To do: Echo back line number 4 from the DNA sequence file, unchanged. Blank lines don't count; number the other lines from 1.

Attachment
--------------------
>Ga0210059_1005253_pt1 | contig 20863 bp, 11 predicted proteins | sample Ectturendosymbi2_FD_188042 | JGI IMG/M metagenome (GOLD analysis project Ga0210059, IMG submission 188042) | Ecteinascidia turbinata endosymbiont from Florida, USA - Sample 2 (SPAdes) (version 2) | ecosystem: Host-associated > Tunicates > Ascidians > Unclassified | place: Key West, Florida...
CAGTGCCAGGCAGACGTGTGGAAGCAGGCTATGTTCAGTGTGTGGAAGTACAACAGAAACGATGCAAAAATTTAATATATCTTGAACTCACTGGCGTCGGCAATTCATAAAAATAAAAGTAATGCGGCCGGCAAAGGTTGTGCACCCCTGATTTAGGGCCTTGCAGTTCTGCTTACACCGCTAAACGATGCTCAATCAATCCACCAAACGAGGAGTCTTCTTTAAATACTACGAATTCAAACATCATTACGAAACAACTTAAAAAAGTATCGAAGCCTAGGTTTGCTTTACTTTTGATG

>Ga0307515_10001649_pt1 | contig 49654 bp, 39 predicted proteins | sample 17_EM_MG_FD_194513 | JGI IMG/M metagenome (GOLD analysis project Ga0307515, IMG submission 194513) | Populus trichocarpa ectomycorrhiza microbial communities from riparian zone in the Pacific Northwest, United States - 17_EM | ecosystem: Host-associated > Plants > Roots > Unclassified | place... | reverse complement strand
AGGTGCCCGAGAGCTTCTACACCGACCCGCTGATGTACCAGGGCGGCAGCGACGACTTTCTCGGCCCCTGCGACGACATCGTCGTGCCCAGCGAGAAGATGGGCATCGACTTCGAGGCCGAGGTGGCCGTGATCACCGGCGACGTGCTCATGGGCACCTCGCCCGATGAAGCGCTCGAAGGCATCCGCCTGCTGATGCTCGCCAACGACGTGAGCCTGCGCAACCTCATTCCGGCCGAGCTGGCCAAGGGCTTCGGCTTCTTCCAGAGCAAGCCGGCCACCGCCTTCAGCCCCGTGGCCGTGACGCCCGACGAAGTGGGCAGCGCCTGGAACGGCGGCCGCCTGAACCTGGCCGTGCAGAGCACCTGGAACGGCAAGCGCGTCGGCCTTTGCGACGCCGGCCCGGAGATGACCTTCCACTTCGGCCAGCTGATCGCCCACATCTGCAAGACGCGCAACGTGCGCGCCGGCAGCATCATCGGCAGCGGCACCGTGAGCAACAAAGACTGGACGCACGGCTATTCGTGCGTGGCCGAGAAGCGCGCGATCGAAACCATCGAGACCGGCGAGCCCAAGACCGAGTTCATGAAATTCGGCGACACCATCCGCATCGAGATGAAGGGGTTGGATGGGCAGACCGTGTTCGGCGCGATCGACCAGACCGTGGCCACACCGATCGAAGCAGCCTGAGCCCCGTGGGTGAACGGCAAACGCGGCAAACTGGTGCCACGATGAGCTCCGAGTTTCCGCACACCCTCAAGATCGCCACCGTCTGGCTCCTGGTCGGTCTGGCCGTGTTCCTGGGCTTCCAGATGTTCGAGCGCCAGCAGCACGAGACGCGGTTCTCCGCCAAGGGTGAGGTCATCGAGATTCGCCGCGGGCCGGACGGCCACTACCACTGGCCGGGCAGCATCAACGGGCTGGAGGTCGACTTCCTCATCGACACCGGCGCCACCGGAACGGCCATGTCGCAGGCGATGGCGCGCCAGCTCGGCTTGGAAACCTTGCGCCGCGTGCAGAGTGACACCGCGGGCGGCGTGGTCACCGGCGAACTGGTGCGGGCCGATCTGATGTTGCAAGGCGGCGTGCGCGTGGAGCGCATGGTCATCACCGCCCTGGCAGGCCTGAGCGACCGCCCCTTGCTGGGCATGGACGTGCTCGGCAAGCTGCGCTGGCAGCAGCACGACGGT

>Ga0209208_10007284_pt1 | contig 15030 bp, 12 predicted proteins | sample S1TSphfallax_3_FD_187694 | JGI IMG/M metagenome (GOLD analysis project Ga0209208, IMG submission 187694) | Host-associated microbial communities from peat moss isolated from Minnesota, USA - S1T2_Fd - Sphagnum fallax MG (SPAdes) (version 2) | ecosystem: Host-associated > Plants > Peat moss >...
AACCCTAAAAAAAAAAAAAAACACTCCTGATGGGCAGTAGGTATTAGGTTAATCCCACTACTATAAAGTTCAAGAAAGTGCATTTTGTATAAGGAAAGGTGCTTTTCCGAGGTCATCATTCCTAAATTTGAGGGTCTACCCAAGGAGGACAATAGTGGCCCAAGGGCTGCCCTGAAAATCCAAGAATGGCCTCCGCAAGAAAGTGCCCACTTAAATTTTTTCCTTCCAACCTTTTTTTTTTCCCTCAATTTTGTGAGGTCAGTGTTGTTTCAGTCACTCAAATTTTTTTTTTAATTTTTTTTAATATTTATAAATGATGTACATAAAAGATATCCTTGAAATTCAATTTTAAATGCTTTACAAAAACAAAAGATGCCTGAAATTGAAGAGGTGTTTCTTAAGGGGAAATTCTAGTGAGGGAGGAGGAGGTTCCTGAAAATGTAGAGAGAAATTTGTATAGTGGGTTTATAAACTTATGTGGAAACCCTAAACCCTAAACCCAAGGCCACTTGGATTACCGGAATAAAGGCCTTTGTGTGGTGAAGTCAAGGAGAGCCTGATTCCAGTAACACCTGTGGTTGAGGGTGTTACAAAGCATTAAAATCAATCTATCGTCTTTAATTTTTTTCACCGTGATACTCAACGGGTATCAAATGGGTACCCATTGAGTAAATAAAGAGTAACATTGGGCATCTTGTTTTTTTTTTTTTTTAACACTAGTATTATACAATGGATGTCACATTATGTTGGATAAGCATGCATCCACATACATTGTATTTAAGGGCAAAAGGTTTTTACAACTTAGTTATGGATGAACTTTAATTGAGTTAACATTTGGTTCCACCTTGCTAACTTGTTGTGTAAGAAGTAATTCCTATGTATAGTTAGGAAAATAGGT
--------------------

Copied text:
AGGTGCCCGAGAGCTTCTACACCGACCCGCTGATGTACCAGGGCGGCAGCGACGACTTTCTCGGCCCCTGCGACGACATCGTCGTGCCCAGCGAGAAGATGGGCATCGACTTCGAGGCCGAGGTGGCCGTGATCACCGGCGACGTGCTCATGGGCACCTCGCCCGATGAAGCGCTCGAAGGCATCCGCCTGCTGATGCTCGCCAACGACGTGAGCCTGCGCAACCTCATTCCGGCCGAGCTGGCCAAGGGCTTCGGCTTCTTCCAGAGCAAGCCGGCCACCGCCTTCAGCCCCGTGGCCGTGACGCCCGACGAAGTGGGCAGCGCCTGGAACGGCGGCCGCCTGAACCTGGCCGTGCAGAGCACCTGGAACGGCAAGCGCGTCGGCCTTTGCGACGCCGGCCCGGAGATGACCTTCCACTTCGGCCAGCTGATCGCCCACATCTGCAAGACGCGCAACGTGCGCGCCGGCAGCATCATCGGCAGCGGCACCGTGAGCAACAAAGACTGGACGCACGGCTATTCGTGCGTGGCCGAGAAGCGCGCGATCGAAACCATCGAGACCGGCGAGCCCAAGACCGAGTTCATGAAATTCGGCGACACCATCCGCATCGAGATGAAGGGGTTGGATGGGCAGACCGTGTTCGGCGCGATCGACCAGACCGTGGCCACACCGATCGAAGCAGCCTGAGCCCCGTGGGTGAACGGCAAACGCGGCAAACTGGTGCCACGATGAGCTCCGAGTTTCCGCACACCCTCAAGATCGCCACCGTCTGGCTCCTGGTCGGTCTGGCCGTGTTCCTGGGCTTCCAGATGTTCGAGCGCCAGCAGCACGAGACGCGGTTCTCCGCCAAGGGTGAGGTCATCGAGATTCGCCGCGGGCCGGACGGCCACTACCACTGGCCGGGCAGCATCAACGGGCTGGAGGTCGACTTCCTCATCGACACCGGCGCCACCGGAACGGCCATGTCGCAGGCGATGGCGCGCCAGCTCGGCTTGGAAACCTTGCGCCGCGTGCAGAGTGACACCGCGGGCGGCGTGGTCACCGGCGAACTGGTGCGGGCCGATCTGATGTTGCAAGGCGGCGTGCGCGTGGAGCGCATGGTCATCACCGCCCTGGCAGGCCTGAGCGACCGCCCCTTGCTGGGCATGGACGTGCTCGGCAAGCTGCGCTGGCAGCAGCACGACGGT